Tate & Lyle agrees £930m buy-in with L&G

first_imgUK food and beverage company Tate & Lyle has sealed a £930m (€1bn) buy-in with Legal & General (L&G) for its defined benefit pension scheme.The bulk annuity covers roughly 4,800 members of the defined benefit (DB) scheme, according to a press release from L&G, and follows a previous transaction with the same insurer completed in 2012, worth £347m.It means the entirety of the £1.2bn Tate & Lyle Group Pension Scheme is now insured with L&G. According to LCP, which advised the trustee board on the deal, the pension scheme had put a long-term de-risking strategy in place following the 2012 buy-in.  Credit: Tafilah YusofTate & Lyle is best known for its sugar and sweetener products“It is transactions like this that are providing unstoppable momentum in the buy-in and buyout market with over £30bn of deals since this time last year. We expect a flurry of transactions to follow in Tate & Lyle’s footsteps over the next few months.”Michael Chatterton, a managing director at Law Debenture and chair of the scheme’s trustee board, added: “We never imagined only a couple of years ago that there would be such an opportunity on the horizon.“It is a fantastic conclusion to the de-risking plan that LCP helped us agree six years ago with the company and provides a blueprint for other schemes working towards full insurance.”Imran Nawaz, Tate & Lyle’s chief financial officer, said the deal would save the group £20m a year from 2021, “allowing the company to focus our future investments on delivering profitable growth”.Meanwhile, L&G Retirement’s institutional CEO Laura Mason said the deal would allow the insurer to invest in “important areas of the UK economy such as affordable housing, renewable energy and transport”.Macfarlanes provided legal advice to L&G, while Linklaters advised the trustee board. Clive Wellsteed, partner at LCP, said: “After identifying that the scheme could be within touching distance of full insurance in early 2019, well ahead of schedule, we worked closely with the trustees and company to navigate a hugely busy market and lock in the position with Legal & General.last_img read more

Miller: NBA’s offseason intrigue more riveting than regular season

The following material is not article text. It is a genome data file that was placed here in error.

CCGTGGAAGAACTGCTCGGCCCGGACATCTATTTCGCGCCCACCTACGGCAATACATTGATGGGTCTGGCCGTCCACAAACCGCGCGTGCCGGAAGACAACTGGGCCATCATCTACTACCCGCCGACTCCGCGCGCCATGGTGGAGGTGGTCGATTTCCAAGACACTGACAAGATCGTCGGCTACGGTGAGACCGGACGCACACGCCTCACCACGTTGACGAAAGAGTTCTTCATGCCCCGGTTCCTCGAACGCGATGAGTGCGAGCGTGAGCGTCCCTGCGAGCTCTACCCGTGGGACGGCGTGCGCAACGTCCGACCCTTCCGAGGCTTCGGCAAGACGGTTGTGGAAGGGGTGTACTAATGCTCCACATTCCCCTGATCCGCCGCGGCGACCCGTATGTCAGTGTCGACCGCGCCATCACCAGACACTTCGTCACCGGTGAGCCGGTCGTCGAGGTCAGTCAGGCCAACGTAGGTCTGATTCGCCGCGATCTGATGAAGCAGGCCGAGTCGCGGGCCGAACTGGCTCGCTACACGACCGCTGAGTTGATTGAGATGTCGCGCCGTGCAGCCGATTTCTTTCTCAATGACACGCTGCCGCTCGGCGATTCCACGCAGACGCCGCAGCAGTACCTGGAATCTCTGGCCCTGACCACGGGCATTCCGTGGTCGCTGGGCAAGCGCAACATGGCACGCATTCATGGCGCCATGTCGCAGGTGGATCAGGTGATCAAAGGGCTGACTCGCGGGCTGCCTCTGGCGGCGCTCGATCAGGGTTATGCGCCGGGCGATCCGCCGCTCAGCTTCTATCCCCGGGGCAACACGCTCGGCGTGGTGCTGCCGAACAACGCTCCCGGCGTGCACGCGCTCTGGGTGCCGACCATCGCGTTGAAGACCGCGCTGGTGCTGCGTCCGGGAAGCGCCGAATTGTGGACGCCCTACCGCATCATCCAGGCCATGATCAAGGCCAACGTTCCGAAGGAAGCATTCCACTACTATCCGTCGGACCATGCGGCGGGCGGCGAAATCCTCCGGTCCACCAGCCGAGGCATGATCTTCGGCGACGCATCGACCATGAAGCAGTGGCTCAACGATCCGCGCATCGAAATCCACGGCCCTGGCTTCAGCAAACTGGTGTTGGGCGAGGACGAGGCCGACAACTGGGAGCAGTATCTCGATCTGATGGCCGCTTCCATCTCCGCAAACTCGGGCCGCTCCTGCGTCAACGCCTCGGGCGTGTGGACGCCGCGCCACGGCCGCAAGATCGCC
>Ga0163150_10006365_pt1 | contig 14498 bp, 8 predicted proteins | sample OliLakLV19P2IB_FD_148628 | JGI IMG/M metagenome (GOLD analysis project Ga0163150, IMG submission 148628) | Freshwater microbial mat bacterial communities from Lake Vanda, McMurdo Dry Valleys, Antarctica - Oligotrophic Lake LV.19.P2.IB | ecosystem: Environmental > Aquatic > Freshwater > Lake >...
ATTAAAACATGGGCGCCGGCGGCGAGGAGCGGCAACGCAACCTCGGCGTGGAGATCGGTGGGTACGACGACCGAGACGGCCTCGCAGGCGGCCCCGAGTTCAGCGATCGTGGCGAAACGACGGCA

first_imgKevin Durant made the cover of Sports Illustrated this month simply because he switched teams, pro basketball’s transition game again yielding in significance to its transaction game.I have to be honest, until he signed with the Lakers, Timofey Mozgov seemed about as relevant in the NBA as a Zamboni. Then, in an instant, he couldn’t have been more popular on social media had his name been Timofey Kardashian.Where players once were celebrated for breaking their opponents’ ankles, they now are recognized more for breaking their fans’ hearts.LeBron James “The Decision” is still more jarring than LeBron James “The Block,” the former also leading directly to two championships compared to only one for the latter.What these players might do in the first week of July is now undeniably titillating, particularly when compared to what they might do in the first quarter of a game in January. The TV ratings for this season’s NBA Finals were down from a year ago until Game 7 produced the highest number since Michael Jordan was making history happen for the Bulls.Yet, no one, at least based on the sheer volume being produced by various media outlets, can consume enough speculation about who’s coming, who’s going and who’s staying put.Just take Blake Griffin, who, given the rumors, is doing all three of those things and probably at the same time.Last week, the story was about the Clippers trading Griffin to Boston, perhaps at any moment. This week, the story was about Oklahoma City signing Griffin next summer to pair with Russell Westbrook.The second report ran in direct contrast to the report that had Cleveland pursuing both Griffin and Westbrook, assuming the report that had Chicago preparing to trade Taj Gibson and Nikola Mirotic for Griffin doesn’t happen first.At this rate, by the end of July, about the only team not linked to Griffin will be the Clippers, and they’re the ones who actually have him and, in all likelihood, will still have him when the 2016-17 season opens.Doc Rivers, who not only coaches the Clippers but also makes pretty much every important decision about the franchise not relating to Chuck the Condor, has made a point in the past of emphasizing his desire to keep Griffin.It is a well-reasoned stance, seeing how Griffin is really good at basketball and the Clippers are interested in remaining really good at basketball, too.According to those who know these things, the Clippers are focused on adding stars – that is the trend in the NBA, you know – not subtracting them.But, I will admit, we can’t be 100-percent certain about any of this stuff anymore, the only evidence needed being all those stories about how Durant was going to remain with the Thunder.There has been speculation about Griffin and the Clippers parting ways going back to the NBA trade deadline in February, when his potential landing spots were rumored to be Atlanta, Boston, New York and Denver.Eventually, someone is bound to be right about Griffin leaving, even baseball’s worst hitters – by which I mean everyone who has attempted to play left field for the Angels since 2014 — manage a batting average above .000.Until then, we must rely on the insight of “sources,” some of whom have insight that isn’t terribly insightful at all.I know The Oklahoman employs plenty of quality journalists. So I’m not sure why the newspaper felt the need to, in a story about Westbrook, report the following: “One source described him as ticked off about the Kevin Durant departure.”Really? No way. I’m pretty certain everyone else assumed this fact without consulting their sources. I mean, being abandoned in Oklahoma is bound to tick off anyone who, legally speaking, can’t be classified as livestock.But I don’t blame The Oklahoman for chasing every story angle when it comes to the Thunder. This is summer, after all, a time when the NBA is free to fascinate us without also burdening us with actual games.It is the greatest example yet of the proliferation of fantasy sports, reality having no place in a world where a player the quality of Blake Griffin, who once jumped over a car to dunk, can be passed around like an old trade-in.Yeah, so many of these rumors seem like long shots, but long shots sometimes do go in. Who knows? Soon enough, the longest of them could even be worth four points. No one knows basketball success quite like Phil Jackson, who can’t even wear all his NBA title rings simultaneously unless he pierces his ears with two of them and sticks the 13th through his nose.So it was notable recently when Jackson suggested the league could increase its appeal by adding a 4-point shot.Like the idea or not, you have to appreciate Jackson trying to come up with a way of making things more interesting.Frankly, these days, the NBA offseason is way more entertaining than the NBA in season; the games are helplessly definitive while the off-court possibilities are limitless – in both number and intrigue.center_img Newsroom GuidelinesNews TipsContact UsReport an Errorlast_img read more